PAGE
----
by Andy Neumeyer
Since the national statistical institute (INDEC) was taken over by commerce secretary Moreno last January, Argentina has been tampering with the consumer price index (CPI). This note analyzes the fiscal impact of doing this.
As Argentine price data is gathered both at the national and provincial level, it is possible to use provincial data to measure inflation misreporting at the national level. For example, since the beginning of the year, inflation in Mendoza has been 17 percent, while the national figure is 5 percent.
Between January and August 2007, Argentina defaulted on us$4.6 billion of indexed debt. Indexing the adjustable debt using Mendoza’s CPI instead of the one reported by the national government would raise the present value (discounted with risk free rates) of the indexed-debt-coupons by us$4.6 billion. Approximately half of this, us$ 2.2billion, corresponds to payments due before 2011 that directly affect the budget of the Kirchner administrations. Each percentage point of sub-reported inflation amounts to a default of us$334 million.
Sub-reporting inflation has large fiscal consequences as 45 percent of total public debt is indexed to the CPI. Since January 2007, Argentina reduced its indexed debt by us$4.6 billion. That is, indexing the adjustable debt using Mendoza’s CPI instead of the one reported by the national government would raise the present value (discounted with risk free rates) of the indexed-debt-coupons by us$4.6 billion. Approximately half of this, us$ 2.2billion, corresponds to payment due before 2011 that directly affect the budge of the current administration and the one that will be elected later this month. Each percentage point of sub-reported inflation amounts to a default of us$334 million.
The cost of the increase in the country risk stemming from misreporting inflation is hard to calculate but seems to be trivial by comparison. One way of measuring it, is to assume that the government finances each coupon payment with a consol. The difficulty in estimating the costs of the higher country risk lies in the fact that it is hard to predict the persistence of these “punishments”. For example, a 100 basis point increase in country risk implies a cost of approximately us$ 19 billion if it is permanent. Employing the historical persistence of the changes in country risk (only a 50% of the change remains after a year, 25% after two years, …) the cost of a one percent increase in country risk reduces to us$360 million.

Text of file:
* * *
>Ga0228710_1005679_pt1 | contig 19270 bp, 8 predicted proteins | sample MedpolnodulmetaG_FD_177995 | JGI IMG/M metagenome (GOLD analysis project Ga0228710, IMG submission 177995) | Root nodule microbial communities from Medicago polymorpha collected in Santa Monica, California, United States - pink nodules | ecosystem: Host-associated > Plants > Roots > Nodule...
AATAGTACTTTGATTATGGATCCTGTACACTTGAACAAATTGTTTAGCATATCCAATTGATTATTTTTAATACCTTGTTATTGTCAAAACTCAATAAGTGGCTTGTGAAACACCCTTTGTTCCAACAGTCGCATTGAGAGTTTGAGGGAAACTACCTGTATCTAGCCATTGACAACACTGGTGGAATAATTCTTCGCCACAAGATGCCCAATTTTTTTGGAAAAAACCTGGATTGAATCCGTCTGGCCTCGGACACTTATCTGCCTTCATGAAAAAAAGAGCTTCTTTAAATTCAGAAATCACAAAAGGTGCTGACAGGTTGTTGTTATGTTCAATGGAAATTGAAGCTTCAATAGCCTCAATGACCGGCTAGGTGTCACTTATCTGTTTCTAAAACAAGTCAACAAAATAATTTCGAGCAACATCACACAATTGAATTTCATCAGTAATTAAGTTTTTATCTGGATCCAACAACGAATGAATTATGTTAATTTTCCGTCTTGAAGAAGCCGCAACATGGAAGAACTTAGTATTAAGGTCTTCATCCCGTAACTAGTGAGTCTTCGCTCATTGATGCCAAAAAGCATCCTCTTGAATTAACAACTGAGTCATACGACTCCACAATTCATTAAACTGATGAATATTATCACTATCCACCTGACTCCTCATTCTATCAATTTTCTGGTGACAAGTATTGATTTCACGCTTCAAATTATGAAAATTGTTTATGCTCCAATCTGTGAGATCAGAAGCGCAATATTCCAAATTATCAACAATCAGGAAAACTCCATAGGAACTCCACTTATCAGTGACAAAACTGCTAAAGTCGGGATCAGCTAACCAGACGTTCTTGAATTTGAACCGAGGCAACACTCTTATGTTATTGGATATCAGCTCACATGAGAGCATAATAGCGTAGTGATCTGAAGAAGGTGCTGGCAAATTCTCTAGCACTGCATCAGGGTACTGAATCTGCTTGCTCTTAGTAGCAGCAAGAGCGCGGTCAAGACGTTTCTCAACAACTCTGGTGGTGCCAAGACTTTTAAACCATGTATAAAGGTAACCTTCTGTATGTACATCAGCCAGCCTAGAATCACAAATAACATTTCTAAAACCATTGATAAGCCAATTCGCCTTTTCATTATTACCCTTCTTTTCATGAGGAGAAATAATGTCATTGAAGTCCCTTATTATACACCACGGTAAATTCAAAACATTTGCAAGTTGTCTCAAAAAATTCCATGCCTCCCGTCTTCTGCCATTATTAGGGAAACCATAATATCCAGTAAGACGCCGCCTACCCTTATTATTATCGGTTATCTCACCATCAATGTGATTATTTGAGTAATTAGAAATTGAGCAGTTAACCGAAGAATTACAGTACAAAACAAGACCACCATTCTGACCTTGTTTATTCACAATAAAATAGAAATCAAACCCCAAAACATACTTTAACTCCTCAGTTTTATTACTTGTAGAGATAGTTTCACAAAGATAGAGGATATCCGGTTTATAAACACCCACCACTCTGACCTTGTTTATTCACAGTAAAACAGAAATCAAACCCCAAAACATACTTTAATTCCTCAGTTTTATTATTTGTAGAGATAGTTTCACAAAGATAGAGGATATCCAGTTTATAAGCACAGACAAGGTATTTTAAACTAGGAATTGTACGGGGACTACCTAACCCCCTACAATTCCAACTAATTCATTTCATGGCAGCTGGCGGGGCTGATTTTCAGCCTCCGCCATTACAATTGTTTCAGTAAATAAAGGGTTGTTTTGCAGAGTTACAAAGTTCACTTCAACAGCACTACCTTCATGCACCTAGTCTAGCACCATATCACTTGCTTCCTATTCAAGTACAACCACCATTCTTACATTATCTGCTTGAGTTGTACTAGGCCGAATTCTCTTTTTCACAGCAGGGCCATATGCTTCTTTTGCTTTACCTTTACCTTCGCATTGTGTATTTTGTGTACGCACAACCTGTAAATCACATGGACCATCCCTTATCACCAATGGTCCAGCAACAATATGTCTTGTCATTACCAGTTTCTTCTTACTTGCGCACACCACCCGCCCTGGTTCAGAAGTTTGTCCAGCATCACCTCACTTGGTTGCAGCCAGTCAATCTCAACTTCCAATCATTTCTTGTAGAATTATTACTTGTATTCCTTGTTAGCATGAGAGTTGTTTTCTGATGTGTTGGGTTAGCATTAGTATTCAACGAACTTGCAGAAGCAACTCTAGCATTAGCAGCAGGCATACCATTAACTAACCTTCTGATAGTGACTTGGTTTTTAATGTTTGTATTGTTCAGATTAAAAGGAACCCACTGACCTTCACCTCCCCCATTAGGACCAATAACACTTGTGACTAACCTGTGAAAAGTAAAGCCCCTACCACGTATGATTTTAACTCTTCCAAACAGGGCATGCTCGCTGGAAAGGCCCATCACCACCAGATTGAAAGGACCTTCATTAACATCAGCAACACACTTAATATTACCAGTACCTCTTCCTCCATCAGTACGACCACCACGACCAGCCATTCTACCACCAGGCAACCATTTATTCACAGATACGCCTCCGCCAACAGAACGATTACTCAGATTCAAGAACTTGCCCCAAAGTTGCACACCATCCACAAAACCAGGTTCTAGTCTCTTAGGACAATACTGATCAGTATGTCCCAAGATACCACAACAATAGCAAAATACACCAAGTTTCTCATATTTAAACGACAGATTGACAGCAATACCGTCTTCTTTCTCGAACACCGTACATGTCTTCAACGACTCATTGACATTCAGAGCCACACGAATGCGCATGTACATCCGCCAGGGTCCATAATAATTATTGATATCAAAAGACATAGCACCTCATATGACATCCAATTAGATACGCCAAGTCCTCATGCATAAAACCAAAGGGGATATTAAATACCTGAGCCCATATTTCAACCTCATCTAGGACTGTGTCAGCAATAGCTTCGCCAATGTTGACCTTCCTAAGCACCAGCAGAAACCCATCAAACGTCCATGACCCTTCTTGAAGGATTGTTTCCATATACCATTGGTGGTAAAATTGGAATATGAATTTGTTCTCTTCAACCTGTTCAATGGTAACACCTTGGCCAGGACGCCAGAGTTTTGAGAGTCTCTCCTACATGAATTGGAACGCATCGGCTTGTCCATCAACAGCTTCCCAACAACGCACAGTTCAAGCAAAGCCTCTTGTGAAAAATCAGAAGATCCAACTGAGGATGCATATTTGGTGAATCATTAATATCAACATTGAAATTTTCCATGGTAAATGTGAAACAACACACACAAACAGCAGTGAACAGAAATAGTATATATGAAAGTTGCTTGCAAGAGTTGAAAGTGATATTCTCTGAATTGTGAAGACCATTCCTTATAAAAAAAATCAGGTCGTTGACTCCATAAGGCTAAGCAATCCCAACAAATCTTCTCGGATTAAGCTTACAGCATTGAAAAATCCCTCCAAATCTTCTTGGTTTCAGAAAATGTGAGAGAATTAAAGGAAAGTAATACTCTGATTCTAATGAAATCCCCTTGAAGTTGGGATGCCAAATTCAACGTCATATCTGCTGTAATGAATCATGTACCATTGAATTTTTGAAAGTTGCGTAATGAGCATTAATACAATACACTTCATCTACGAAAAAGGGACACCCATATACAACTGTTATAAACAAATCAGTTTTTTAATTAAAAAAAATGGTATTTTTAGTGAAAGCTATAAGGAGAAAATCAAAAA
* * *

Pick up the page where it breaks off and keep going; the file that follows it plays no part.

The persistence of the higher country risk depends on the government behavior. The return to orthodox fiscal policies, as those of the Kirchner administration until 2006, will probably reduce the last increase in country risk pretty fast. Maintaining the current trend of fiscal policy (increasing public expenditures and defaulting over the adjustable debt), will almost certainly result in a higher and more persistent increase in country risk.
The net benefit of tampering with the price index between January and august has been significant. Argentina reduced its indexed debt by 12%, us$ 4,604 million. Since January 2007, Argentina’s country risk has increased near 2 percent more than Latam average; using historical data for the persistence of country risk shocks, the cost of this default is us$ 720 million. Considering only the cash-flows affecting the Kirchner administrations through 2011, the fiscal net benefit so far is 1,500 million dollars.
Is it in the best interest of the country to reduce the quality of economic information, thwart labor and financial contracts, and increase the cost of capital for the private sector for this amount? Probably not.
The fiscal benefit to be achieved in the next four years under optimistic assumptions about country risk, us$ 1,500 million, is only around half percent of national income. This figure is macroeconomically insignificant, equal to approximately 40 dollars per person.
Nevertheless, even when this numbers may seem very small at an aggregate level, they are large for those directly involved. Government creditors (mainly pension fund contributors) lost about 12 percent of their assets and the government has the possibility of using the benefits from the default for specific purposes like education, health or infrastructure.